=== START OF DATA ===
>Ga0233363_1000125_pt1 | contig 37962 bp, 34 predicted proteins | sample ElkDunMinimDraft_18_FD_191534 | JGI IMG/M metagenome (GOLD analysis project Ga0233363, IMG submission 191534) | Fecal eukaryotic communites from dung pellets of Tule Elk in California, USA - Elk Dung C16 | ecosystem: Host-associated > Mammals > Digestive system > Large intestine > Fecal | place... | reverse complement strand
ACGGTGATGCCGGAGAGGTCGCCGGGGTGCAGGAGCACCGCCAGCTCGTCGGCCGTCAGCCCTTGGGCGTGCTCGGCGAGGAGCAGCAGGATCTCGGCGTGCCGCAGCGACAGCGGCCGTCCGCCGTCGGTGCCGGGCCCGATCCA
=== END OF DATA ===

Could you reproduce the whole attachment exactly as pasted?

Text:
>Ga0233363_1000125_pt1 | contig 37962 bp, 34 predicted proteins | sample ElkDunMinimDraft_18_FD_191534 | JGI IMG/M metagenome (GOLD analysis project Ga0233363, IMG submission 191534) | Fecal eukaryotic communites from dung pellets of Tule Elk in California, USA - Elk Dung C16 | ecosystem: Host-associated > Mammals > Digestive system > Large intestine > Fecal | place... | reverse complement strand
ACGGTGATGCCGGAGAGGTCGCCGGGGTGCAGGAGCACCGCCAGCTCGTCGGCCGTCAGCCCTTGGGCGTGCTCGGCGAGGAGCAGCAGGATCTCGGCGTGCCGCAGCGACAGCGGCCGTCCGCCGTCGGTGCCGGGCCCGATCCA